Logs are brought into the mill by the harvesting companies and unloaded using one of two Caterpillar loaders. The stems are then merchandised by grade, species, and size. Proper sorting is vital in realizing the greatest value from each log, Nordeck said.

The milling process begins when the logs are debarked with a Fulghum Rosser head debarker. Logs are then forwarded to a Salem linear positioning carriage; the carriage formerly was equipped with INOVEC’s YieldMaster scanning system but has been upgraded to an INOVEC StereoScan 3-D Log Scanner. The entire system is fed using a Tyrone hydraulic shotgun feed. The head rig is a 7-foot double cut system updated by Denis Comac beginning with an old C-Tech rig once used in a mill in Arizona and purchased by Thompson Appalachian some years ago. Cants are reduced using a Sherman thin-kerf gang saw. Newman technology is used in the edging and trimming process then the lumber is graded, marked, packaged, and tallied. On request, lumber can be prepped for export, end waxed, covered with paper, marked with logos, or otherwise prepared to meet specific requirements.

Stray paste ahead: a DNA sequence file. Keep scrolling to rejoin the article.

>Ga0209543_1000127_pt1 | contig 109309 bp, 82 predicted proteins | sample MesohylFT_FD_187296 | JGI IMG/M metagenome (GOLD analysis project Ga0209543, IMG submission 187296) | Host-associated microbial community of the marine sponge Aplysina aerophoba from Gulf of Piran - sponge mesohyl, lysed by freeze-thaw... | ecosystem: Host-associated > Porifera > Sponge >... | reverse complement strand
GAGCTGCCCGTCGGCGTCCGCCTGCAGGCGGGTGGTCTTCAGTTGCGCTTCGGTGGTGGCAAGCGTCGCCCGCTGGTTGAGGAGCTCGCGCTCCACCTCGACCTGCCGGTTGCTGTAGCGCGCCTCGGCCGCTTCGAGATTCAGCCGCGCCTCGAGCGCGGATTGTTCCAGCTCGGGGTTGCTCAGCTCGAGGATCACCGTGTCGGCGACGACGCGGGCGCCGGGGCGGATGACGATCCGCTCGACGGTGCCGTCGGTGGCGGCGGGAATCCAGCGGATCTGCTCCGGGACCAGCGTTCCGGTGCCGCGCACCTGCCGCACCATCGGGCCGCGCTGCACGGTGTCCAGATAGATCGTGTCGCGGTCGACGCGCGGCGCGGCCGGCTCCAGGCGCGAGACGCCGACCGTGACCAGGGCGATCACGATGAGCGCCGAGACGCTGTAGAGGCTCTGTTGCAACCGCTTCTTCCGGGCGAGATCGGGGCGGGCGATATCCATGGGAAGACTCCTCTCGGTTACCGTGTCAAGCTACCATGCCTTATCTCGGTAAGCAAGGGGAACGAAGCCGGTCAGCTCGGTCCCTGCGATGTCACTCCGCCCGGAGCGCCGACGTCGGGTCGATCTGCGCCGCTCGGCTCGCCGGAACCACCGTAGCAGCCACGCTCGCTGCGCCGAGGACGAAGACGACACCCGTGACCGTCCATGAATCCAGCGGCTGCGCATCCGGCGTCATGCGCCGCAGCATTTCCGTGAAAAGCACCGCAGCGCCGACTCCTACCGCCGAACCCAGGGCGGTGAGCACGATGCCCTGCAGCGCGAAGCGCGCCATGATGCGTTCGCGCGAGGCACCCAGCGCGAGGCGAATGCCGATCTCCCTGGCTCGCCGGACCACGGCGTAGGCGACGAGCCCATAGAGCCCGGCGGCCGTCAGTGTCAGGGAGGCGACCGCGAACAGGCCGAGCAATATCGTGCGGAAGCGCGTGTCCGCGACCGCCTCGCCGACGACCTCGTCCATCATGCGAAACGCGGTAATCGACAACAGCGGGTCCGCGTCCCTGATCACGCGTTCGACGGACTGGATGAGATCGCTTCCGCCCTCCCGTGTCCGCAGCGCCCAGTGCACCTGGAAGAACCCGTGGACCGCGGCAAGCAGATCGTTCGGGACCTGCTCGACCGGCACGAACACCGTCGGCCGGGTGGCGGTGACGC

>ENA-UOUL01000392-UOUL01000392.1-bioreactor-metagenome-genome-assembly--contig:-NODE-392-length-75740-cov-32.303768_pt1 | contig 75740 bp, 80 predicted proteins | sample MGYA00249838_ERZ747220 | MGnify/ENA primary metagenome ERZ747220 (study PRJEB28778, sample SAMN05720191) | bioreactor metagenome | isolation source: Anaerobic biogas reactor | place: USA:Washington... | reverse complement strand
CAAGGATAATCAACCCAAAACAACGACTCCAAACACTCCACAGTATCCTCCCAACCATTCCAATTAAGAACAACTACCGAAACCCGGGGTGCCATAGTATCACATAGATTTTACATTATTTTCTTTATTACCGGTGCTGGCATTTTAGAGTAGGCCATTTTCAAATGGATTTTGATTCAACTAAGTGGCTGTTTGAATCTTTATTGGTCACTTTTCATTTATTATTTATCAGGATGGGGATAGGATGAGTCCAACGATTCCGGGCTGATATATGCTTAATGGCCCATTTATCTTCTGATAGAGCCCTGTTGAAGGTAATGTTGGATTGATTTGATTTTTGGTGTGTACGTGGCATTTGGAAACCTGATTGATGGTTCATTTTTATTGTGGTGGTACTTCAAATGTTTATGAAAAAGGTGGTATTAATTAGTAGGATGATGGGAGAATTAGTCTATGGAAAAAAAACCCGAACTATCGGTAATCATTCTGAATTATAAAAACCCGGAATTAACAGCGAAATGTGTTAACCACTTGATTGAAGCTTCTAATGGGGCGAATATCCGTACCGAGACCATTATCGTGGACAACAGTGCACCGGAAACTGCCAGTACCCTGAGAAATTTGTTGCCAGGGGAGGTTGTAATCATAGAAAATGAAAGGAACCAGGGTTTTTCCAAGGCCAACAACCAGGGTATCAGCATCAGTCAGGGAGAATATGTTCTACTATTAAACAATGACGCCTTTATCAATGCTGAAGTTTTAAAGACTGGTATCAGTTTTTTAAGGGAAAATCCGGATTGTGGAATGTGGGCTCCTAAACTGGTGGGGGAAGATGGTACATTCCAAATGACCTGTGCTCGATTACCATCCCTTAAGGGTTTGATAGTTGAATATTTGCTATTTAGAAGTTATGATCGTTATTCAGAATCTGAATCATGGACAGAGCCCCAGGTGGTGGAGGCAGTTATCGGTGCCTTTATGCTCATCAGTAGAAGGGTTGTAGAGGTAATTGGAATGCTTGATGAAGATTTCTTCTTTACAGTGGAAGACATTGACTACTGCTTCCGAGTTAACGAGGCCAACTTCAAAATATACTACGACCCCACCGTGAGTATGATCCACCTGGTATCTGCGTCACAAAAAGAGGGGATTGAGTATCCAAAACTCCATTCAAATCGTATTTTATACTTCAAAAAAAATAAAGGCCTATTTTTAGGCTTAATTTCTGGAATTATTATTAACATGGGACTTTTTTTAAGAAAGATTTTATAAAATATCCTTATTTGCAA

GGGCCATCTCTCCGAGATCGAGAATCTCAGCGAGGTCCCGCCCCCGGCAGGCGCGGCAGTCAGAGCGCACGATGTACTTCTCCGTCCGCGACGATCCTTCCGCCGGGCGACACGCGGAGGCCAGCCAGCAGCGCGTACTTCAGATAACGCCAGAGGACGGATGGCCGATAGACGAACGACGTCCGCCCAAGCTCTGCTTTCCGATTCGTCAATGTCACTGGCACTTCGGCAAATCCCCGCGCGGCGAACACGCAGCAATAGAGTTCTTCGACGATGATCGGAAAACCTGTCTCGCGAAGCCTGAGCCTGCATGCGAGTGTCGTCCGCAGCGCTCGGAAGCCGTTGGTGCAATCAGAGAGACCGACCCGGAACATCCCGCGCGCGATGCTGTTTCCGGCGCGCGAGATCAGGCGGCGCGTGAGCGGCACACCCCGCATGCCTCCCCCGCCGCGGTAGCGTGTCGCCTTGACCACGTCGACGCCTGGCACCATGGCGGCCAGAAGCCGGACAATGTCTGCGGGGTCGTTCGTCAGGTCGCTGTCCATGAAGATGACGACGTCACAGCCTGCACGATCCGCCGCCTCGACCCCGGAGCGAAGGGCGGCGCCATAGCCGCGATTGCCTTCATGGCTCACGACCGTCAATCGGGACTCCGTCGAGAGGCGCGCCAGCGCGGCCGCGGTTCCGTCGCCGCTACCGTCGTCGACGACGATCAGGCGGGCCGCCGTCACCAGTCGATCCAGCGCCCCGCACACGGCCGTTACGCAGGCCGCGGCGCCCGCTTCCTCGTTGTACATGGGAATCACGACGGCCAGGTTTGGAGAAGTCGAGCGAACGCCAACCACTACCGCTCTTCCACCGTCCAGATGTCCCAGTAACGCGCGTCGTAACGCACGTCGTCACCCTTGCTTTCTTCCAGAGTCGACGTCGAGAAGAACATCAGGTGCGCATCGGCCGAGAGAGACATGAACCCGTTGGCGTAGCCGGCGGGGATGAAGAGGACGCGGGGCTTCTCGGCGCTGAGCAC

While his firm is relatively new to the business, Nordeck is not. His father, Bill, owned and operated a sawmill company, so Nordeck spent much of his youth working in and around the mill, especially during summer vacations. In 1980 Nordeck’s father needed him in the mill, so Nordeck left college to work as night shift foreman in the family’s plant in Forsyth, Georgia, one of two mills his father owned. Nordeck eventually became foreman of the mill until it was sold. He then moved to the family’s second mill in Hazlehurst, Georgia and continued to work with his father until 1991.